The diagram below will give you a good understanding of what this circuit is accomplishing.
What is common in the diagrams above and with any 3-way switch circuit is that the power hot wire coming into the circuit will always go to the common terminal of the first switch.

The diagrams on this page are for wiring a ceiling fan and light kit often used in a living room or bedroom. This wiring diagram illustrates the connections for dual controls, a speed controller for the fan and a dimmer for the lights. This diagram is similar to the one above, but with the electrical source originating at the fixture.
This wiring arrangement allows for lowering the lights with a dimmer and controlling the fan with the built-in pull chain. Use this wiring when the source is at the fixture and you want to control the feed to both components with the same switch.
Use this wiring when the power source originates at the switch and you want to control both the fan and light from there. The right size ceiling fan for your room depends on more than just the square footage or your area. As a general rule, you can start with the recommended fan for a given room size as follows: For a large room of 15'x15' or more, choose a ceiling fan with a blade span of 52, 56 or 60 inches. Usually there is a small sliding switch on the side of the motor housing that will control the fan direction. This is a very old web page written before 2008 where the rules changed requiring RCD protection on buried cables at less than 50mm and also for bathroom lights. Benefit of those is you don't even have to replace the outlet - once you have the switch in, you can put plug-in modules anywhere you want that will be controlled by that switch. Wiring arrangements for an electrical source at the switch and at the ceiling fixture are included, as well as controls for fan speed, light dimmer and a single-pole switch hardwired to control the light with a pull chain.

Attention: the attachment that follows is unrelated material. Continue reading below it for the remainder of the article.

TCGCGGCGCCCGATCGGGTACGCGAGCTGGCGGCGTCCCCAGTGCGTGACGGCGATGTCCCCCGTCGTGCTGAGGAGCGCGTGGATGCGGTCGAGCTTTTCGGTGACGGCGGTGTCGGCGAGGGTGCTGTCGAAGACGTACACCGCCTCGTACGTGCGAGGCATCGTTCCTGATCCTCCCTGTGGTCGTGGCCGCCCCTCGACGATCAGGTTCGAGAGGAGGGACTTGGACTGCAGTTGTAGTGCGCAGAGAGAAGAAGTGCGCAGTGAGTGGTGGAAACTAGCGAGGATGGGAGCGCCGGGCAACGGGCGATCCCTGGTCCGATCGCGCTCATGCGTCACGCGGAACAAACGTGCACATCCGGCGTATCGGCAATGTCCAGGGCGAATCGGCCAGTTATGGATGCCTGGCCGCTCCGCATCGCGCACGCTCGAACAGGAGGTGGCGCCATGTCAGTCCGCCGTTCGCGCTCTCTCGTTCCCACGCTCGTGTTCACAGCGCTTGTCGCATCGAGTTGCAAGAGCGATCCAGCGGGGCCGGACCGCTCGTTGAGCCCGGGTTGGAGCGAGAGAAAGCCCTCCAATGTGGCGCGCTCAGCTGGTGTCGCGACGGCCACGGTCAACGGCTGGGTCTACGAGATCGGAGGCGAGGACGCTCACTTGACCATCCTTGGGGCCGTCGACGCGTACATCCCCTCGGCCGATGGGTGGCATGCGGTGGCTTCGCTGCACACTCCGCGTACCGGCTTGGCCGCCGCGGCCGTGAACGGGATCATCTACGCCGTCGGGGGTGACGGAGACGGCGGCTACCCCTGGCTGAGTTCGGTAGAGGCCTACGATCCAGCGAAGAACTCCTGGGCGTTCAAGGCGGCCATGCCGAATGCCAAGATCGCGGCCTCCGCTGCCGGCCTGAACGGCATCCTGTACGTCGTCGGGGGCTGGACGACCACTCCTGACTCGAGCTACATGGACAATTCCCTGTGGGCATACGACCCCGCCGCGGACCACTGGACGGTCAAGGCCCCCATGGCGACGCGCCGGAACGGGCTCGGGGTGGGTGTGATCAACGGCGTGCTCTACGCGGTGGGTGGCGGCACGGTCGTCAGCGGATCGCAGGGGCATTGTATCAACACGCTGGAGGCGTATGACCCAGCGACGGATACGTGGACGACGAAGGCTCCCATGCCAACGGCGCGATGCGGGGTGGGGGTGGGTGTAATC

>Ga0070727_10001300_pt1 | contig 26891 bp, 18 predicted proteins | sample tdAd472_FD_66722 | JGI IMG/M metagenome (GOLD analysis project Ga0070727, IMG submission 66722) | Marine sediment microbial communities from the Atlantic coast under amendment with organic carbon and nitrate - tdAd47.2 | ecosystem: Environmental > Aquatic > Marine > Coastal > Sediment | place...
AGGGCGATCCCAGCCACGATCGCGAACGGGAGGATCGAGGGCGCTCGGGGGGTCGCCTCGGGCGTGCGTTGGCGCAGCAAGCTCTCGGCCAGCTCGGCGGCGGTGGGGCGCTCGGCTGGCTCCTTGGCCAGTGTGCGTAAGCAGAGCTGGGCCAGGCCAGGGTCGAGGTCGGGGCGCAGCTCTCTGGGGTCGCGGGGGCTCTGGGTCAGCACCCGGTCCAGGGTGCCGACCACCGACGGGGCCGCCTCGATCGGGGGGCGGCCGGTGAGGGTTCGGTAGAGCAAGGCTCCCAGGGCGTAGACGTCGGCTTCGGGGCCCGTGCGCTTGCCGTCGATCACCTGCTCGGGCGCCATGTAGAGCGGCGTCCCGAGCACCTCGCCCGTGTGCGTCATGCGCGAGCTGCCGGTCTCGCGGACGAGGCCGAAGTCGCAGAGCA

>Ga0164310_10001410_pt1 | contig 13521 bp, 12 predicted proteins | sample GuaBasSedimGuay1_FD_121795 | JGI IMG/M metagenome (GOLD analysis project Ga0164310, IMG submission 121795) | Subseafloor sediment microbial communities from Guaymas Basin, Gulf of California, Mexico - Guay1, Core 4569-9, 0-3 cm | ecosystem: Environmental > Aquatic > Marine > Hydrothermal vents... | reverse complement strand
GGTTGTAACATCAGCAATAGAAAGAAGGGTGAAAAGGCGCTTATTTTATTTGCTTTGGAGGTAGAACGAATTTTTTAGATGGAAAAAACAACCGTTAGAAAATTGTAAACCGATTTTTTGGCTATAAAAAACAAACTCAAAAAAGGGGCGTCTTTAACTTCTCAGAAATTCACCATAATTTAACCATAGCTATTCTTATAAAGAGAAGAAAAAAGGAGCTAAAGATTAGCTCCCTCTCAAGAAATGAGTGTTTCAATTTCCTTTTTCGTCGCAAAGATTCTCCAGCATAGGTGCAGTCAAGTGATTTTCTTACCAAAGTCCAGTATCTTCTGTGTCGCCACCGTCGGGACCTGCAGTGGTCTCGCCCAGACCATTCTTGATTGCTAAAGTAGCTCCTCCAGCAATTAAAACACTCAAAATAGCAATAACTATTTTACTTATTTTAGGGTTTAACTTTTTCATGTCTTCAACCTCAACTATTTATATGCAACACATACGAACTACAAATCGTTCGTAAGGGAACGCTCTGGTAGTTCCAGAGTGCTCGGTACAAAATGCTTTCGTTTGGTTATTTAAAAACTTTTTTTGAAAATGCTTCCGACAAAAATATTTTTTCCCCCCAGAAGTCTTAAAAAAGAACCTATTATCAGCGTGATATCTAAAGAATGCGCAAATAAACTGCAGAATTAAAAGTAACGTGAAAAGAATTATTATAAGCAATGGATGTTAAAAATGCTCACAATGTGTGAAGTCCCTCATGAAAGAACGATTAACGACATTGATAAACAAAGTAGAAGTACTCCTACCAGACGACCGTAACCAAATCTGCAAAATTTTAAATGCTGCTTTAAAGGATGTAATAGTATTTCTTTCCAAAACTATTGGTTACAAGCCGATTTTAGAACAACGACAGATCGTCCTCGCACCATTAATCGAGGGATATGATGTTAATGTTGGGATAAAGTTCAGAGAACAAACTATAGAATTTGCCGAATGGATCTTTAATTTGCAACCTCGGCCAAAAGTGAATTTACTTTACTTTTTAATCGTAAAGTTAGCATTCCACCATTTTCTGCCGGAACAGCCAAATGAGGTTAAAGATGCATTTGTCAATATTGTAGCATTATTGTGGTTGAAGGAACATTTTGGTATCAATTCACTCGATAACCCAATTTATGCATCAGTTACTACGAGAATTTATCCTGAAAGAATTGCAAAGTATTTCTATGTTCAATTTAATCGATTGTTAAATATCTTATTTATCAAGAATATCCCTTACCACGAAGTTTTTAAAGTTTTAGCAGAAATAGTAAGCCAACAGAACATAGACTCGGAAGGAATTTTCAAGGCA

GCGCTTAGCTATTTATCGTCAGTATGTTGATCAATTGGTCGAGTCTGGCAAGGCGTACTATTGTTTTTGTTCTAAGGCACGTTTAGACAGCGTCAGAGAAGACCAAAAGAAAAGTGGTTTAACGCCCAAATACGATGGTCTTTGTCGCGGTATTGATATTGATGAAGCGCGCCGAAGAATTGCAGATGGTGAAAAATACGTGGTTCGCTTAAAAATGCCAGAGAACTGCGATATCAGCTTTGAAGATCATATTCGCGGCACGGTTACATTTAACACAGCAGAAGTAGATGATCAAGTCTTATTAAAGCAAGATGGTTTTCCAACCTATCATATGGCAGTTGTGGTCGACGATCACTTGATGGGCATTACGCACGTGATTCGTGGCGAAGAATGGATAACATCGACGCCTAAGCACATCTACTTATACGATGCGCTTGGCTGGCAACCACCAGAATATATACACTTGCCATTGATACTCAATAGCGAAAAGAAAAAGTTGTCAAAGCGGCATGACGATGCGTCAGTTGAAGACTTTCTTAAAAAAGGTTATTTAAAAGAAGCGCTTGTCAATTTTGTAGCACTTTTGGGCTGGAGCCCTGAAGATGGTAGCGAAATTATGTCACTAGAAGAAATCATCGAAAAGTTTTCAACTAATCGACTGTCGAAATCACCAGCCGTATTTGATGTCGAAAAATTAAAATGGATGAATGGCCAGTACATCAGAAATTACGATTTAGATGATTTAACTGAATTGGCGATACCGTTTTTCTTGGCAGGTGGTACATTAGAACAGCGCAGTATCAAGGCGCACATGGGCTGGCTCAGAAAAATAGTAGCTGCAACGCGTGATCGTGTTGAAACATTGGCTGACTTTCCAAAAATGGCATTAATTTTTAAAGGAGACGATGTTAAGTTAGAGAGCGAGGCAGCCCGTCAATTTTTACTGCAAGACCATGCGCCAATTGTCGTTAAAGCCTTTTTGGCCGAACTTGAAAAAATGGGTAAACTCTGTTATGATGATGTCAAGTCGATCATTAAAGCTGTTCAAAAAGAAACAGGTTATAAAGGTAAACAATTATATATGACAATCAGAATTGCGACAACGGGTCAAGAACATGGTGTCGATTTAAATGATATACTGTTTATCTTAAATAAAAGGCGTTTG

These include a timer to control the fan, a single-pole switch controlling the fan, and an exhaust fan and light fixture wired on two different switches.
The white wire is usually the neutral which is always connected directly to the source neutral, either at the source or through a splice in the switch box. The source is at the controllers and the input of each is spliced to the black source wire with a pigtail.
The white wire is no longer used for hot and the source neutral is run through to the switch box to satisfy the 2011 NEC requirement of a neutral wire in all switch boxes. The source is at the ceiling outlet box and 3-wire cable runs from there to the switch box.
Three-wire cable runs from the fan to the switch box and the source neutral is spliced to the white wire and to the fan neutral.
These fans usually come with a small electrical connection box welded to the side of the housing. There should be two hot wires and a ground coming out of the timer casing, splice one of these to the hot source. The light is controlled with a single-pole switch and the fan controlled with a timer as in the previous drawing.
Furniture, normal ambient temperature for the room, and ceiling height will all have an effect on the efficiency of the fan you choose.
For a 12'x12' room, go with 44 to 48 inches of blade span, and for small rooms of 8'x8' or so, a blade span of 36 inches should do the trick. This function allows for more efficient cooling in the summer and for circulating heat in the room during the winter. I expect to lose access to these pages due to change of ISP some day I may get around to re-writing but please do check on latest regulations. The difference is that rather than just one switch, there are two switches that are connected together via travelers (the NON-Common screw terminals).
Two wires connect the two travelers together, and the third wire connectes to the common terminal on the far side.